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Sunday, 13 October 2019

Egypt's women's council to file complaint against MP who called for college virginity tests

In the latest of his controversial proposals, Ilhami Agina said that any woman applying to university should be subject to a virginity test

Mariam Mecky , Gamal Essam El-Din , Saturday 1 Oct 2016
File photo of Egypt's National Council for Women Headquarters. (Photo: Ahram)
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Egypt's National Council for Women will file a report with the state’s top attorney against a parliamentarian over his "offensive remarks against women in Egypt and abroad," Dina Hussien a member of the council said on Saturday.

Ilhami Agina, an independent MP from the Nile Delta governorate of Daqahliya, said last week that girls hoping to attend university should first undergo a mandatory "virginity test."

The council is also preparing a complaint to give to the speaker of parliament against the MP, requesting that he “undertake all the legal procedures against the MP according to the constitution and parliamentary bylaws to be investigated for his latest and previous remarks," Hussien told Ahram Online.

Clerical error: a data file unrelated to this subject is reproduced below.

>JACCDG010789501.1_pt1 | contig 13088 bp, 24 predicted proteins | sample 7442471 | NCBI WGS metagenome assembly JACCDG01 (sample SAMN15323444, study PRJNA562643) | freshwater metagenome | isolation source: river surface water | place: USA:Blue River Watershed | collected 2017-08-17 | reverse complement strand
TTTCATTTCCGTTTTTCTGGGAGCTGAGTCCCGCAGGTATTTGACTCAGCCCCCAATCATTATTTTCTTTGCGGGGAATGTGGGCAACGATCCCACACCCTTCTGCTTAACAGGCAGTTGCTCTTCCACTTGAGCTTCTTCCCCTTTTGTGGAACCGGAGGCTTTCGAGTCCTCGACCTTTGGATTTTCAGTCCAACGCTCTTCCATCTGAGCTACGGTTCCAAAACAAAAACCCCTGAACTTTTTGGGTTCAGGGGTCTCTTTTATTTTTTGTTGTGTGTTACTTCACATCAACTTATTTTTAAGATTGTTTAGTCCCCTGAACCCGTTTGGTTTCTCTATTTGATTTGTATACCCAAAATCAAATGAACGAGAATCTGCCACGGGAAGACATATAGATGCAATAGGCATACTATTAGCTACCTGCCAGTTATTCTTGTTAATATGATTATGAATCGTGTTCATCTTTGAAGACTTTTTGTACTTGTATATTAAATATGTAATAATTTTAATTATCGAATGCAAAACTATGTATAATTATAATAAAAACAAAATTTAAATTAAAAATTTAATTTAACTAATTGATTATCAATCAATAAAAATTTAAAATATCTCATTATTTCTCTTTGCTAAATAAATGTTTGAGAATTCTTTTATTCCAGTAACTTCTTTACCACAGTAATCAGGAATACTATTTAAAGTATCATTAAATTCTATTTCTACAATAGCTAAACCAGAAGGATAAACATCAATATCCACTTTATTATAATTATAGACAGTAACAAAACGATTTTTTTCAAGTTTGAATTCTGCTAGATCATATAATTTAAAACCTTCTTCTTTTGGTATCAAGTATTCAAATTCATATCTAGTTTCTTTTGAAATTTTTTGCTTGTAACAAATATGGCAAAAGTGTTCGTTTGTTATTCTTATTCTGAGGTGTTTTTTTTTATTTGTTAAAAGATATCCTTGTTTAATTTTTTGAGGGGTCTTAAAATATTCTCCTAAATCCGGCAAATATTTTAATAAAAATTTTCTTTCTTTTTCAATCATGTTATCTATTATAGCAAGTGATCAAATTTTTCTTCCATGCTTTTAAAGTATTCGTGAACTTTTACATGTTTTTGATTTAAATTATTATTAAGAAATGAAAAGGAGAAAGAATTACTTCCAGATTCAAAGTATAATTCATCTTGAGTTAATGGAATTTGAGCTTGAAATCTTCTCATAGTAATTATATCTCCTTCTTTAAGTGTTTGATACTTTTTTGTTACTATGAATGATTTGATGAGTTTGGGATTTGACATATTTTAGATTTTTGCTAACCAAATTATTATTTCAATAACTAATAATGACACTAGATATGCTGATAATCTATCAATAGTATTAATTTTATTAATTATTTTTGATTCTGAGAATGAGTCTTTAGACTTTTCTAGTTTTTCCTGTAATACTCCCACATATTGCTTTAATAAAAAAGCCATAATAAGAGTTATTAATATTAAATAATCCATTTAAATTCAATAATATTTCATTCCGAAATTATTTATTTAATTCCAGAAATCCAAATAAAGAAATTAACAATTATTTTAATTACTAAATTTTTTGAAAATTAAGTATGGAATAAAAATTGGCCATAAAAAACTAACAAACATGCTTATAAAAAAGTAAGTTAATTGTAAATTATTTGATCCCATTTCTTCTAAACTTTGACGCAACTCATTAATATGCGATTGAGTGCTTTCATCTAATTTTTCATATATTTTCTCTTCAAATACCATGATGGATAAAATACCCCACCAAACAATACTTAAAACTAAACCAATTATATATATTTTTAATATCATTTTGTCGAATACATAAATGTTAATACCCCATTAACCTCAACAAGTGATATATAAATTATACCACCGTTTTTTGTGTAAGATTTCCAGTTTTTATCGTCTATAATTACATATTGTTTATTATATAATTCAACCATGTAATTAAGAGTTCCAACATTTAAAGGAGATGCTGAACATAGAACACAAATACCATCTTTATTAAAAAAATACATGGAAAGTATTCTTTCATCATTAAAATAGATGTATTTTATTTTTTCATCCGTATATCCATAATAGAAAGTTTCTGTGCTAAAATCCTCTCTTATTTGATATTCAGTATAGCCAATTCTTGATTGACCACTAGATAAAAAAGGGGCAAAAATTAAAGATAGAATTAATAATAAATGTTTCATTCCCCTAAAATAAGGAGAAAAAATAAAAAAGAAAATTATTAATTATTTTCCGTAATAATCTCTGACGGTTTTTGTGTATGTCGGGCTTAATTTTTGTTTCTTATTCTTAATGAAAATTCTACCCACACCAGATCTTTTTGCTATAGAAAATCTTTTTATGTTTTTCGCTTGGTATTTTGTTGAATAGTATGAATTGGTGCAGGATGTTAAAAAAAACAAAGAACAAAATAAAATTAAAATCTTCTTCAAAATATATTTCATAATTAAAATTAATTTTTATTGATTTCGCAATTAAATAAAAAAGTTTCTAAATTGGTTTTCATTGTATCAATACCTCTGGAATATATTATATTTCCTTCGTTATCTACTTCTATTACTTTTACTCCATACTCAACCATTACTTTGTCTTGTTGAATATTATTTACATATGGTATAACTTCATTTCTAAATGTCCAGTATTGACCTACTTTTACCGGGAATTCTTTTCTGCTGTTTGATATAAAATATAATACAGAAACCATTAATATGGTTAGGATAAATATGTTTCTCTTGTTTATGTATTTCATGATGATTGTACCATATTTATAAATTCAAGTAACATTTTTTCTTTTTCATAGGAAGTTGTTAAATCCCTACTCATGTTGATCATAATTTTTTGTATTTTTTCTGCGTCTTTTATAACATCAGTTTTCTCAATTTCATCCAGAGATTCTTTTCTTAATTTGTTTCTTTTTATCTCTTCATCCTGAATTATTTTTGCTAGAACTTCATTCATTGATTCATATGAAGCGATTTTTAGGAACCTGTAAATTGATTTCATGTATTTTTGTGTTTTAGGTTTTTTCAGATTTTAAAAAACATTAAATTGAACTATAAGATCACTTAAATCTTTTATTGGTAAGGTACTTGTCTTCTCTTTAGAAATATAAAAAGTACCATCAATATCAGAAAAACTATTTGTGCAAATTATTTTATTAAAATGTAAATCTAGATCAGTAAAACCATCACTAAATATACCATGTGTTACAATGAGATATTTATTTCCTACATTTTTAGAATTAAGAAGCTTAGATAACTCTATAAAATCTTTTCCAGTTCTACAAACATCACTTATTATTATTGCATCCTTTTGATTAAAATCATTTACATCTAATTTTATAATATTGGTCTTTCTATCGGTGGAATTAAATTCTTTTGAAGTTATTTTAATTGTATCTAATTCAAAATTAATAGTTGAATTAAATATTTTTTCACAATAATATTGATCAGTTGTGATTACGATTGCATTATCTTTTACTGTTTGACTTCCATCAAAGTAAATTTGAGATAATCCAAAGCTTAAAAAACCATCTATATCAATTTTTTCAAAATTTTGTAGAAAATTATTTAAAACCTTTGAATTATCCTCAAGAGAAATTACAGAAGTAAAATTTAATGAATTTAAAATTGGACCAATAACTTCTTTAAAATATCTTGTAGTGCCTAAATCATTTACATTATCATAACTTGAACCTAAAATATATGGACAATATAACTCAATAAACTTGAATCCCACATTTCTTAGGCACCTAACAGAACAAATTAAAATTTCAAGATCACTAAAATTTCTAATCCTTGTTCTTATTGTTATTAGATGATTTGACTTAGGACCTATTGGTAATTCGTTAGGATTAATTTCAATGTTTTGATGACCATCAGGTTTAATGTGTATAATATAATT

"Any girl who wishes to join university must undergo this test on a regular basis to prove that she is still a virgin," Agina said. "She also must submit a document that she is still a virgin in order to be officially admitted to the university."

That was not the first controversial public statement by Agina, who said in early September that he voted against a new bill that made female genital mutilation (FGM) a felony, arguing that the FGM should remain in place to balance the "weak" sexual prowess of most Egyptian men.

Earlier this year, the MP also said that female MPs should modest wear clothing inside parliament.

Amna Nosseir, a female MP and a university professor in Islamic law, told reporters that "Agina's remarks represent an insult to women and public manners in Egypt."

"I hope that parliament will move this time to take a serious and firm stand against Agina, discipline him and stem the tide of his statements, which might convey a bad message about Egypt's parliament," Nosseir said.

Agina has said previously that his statements about public issues in Egypt should be viewed as reflecting his right to practice freedom of speech.

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